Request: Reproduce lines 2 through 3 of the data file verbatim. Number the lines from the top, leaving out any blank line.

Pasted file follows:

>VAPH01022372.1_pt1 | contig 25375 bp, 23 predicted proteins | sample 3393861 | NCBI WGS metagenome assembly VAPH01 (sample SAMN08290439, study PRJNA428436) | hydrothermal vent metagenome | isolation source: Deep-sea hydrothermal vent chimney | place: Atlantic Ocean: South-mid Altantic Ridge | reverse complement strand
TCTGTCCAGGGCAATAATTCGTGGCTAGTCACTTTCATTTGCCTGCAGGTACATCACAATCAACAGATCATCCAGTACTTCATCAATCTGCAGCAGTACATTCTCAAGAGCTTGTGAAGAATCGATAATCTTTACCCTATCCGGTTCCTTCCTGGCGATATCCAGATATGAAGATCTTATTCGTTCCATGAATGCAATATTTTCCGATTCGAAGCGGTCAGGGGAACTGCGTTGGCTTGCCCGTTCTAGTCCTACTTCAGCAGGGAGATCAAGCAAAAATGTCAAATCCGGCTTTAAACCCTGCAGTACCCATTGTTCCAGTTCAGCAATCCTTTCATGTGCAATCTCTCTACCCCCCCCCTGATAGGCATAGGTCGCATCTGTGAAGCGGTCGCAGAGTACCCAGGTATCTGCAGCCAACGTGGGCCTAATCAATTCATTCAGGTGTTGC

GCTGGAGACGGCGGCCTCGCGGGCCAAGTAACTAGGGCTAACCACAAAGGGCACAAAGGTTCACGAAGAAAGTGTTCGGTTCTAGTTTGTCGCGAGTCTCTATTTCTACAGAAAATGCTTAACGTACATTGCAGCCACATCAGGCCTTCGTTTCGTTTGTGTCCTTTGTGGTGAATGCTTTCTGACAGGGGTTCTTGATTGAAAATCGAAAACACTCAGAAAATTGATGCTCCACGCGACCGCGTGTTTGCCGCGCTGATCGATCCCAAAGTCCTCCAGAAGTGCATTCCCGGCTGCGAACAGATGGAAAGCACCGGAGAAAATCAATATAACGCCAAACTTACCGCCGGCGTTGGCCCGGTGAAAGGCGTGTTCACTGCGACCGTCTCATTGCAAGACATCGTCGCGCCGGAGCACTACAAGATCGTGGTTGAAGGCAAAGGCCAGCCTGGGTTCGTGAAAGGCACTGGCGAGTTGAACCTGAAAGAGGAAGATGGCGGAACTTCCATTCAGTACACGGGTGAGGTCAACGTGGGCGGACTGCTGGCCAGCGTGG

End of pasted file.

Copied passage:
TCTGTCCAGGGCAATAATTCGTGGCTAGTCACTTTCATTTGCCTGCAGGTACATCACAATCAACAGATCATCCAGTACTTCATCAATCTGCAGCAGTACATTCTCAAGAGCTTGTGAAGAATCGATAATCTTTACCCTATCCGGTTCCTTCCTGGCGATATCCAGATATGAAGATCTTATTCGTTCCATGAATGCAATATTTTCCGATTCGAAGCGGTCAGGGGAACTGCGTTGGCTTGCCCGTTCTAGTCCTACTTCAGCAGGGAGATCAAGCAAAAATGTCAAATCCGGCTTTAAACCCTGCAGTACCCATTGTTCCAGTTCAGCAATCCTTTCATGTGCAATCTCTCTACCCCCCCCCTGATAGGCATAGGTCGCATCTGTGAAGCGGTCGCAGAGTACCCAGGTATCTGCAGCCAACGTGGGCCTAATCAATTCATTCAGGTGTTGC

GCTGGAGACGGCGGCCTCGCGGGCCAAGTAACTAGGGCTAACCACAAAGGGCACAAAGGTTCACGAAGAAAGTGTTCGGTTCTAGTTTGTCGCGAGTCTCTATTTCTACAGAAAATGCTTAACGTACATTGCAGCCACATCAGGCCTTCGTTTCGTTTGTGTCCTTTGTGGTGAATGCTTTCTGACAGGGGTTCTTGATTGAAAATCGAAAACACTCAGAAAATTGATGCTCCACGCGACCGCGTGTTTGCCGCGCTGATCGATCCCAAAGTCCTCCAGAAGTGCATTCCCGGCTGCGAACAGATGGAAAGCACCGGAGAAAATCAATATAACGCCAAACTTACCGCCGGCGTTGGCCCGGTGAAAGGCGTGTTCACTGCGACCGTCTCATTGCAAGACATCGTCGCGCCGGAGCACTACAAGATCGTGGTTGAAGGCAAAGGCCAGCCTGGGTTCGTGAAAGGCACTGGCGAGTTGAACCTGAAAGAGGAAGATGGCGGAACTTCCATTCAGTACACGGGTGAGGTCAACGTGGGCGGACTGCTGGCCAGCGTGG